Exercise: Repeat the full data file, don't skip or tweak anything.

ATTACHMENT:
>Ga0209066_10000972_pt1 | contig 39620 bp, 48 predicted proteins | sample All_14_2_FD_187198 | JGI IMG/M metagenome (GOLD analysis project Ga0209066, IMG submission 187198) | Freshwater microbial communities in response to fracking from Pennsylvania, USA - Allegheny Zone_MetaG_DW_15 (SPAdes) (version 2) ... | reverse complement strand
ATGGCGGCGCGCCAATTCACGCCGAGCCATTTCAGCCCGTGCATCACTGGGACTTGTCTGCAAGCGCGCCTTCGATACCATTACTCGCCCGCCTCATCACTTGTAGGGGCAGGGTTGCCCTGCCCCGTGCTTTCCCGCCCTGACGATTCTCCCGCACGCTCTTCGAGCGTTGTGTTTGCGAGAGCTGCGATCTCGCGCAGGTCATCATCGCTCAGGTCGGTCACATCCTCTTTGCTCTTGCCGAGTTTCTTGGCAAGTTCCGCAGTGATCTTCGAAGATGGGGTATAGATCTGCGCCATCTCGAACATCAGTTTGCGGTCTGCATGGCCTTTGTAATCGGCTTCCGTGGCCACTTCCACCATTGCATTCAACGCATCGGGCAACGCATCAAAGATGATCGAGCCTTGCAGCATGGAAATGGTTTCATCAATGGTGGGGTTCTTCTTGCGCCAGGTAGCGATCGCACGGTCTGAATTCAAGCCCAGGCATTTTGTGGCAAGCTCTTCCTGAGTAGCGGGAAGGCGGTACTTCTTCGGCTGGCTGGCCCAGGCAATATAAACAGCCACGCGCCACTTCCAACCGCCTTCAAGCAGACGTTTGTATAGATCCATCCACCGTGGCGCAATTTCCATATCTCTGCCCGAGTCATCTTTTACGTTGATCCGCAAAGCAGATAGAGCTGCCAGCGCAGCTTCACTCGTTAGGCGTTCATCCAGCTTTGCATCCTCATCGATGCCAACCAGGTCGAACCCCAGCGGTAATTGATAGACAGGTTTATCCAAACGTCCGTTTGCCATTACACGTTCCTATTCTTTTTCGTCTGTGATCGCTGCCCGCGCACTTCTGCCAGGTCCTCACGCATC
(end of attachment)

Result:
>Ga0209066_10000972_pt1 | contig 39620 bp, 48 predicted proteins | sample All_14_2_FD_187198 | JGI IMG/M metagenome (GOLD analysis project Ga0209066, IMG submission 187198) | Freshwater microbial communities in response to fracking from Pennsylvania, USA - Allegheny Zone_MetaG_DW_15 (SPAdes) (version 2) ... | reverse complement strand
ATGGCGGCGCGCCAATTCACGCCGAGCCATTTCAGCCCGTGCATCACTGGGACTTGTCTGCAAGCGCGCCTTCGATACCATTACTCGCCCGCCTCATCACTTGTAGGGGCAGGGTTGCCCTGCCCCGTGCTTTCCCGCCCTGACGATTCTCCCGCACGCTCTTCGAGCGTTGTGTTTGCGAGAGCTGCGATCTCGCGCAGGTCATCATCGCTCAGGTCGGTCACATCCTCTTTGCTCTTGCCGAGTTTCTTGGCAAGTTCCGCAGTGATCTTCGAAGATGGGGTATAGATCTGCGCCATCTCGAACATCAGTTTGCGGTCTGCATGGCCTTTGTAATCGGCTTCCGTGGCCACTTCCACCATTGCATTCAACGCATCGGGCAACGCATCAAAGATGATCGAGCCTTGCAGCATGGAAATGGTTTCATCAATGGTGGGGTTCTTCTTGCGCCAGGTAGCGATCGCACGGTCTGAATTCAAGCCCAGGCATTTTGTGGCAAGCTCTTCCTGAGTAGCGGGAAGGCGGTACTTCTTCGGCTGGCTGGCCCAGGCAATATAAACAGCCACGCGCCACTTCCAACCGCCTTCAAGCAGACGTTTGTATAGATCCATCCACCGTGGCGCAATTTCCATATCTCTGCCCGAGTCATCTTTTACGTTGATCCGCAAAGCAGATAGAGCTGCCAGCGCAGCTTCACTCGTTAGGCGTTCATCCAGCTTTGCATCCTCATCGATGCCAACCAGGTCGAACCCCAGCGGTAATTGATAGACAGGTTTATCCAAACGTCCGTTTGCCATTACACGTTCCTATTCTTTTTCGTCTGTGATCGCTGCCCGCGCACTTCTGCCAGGTCCTCACGCATC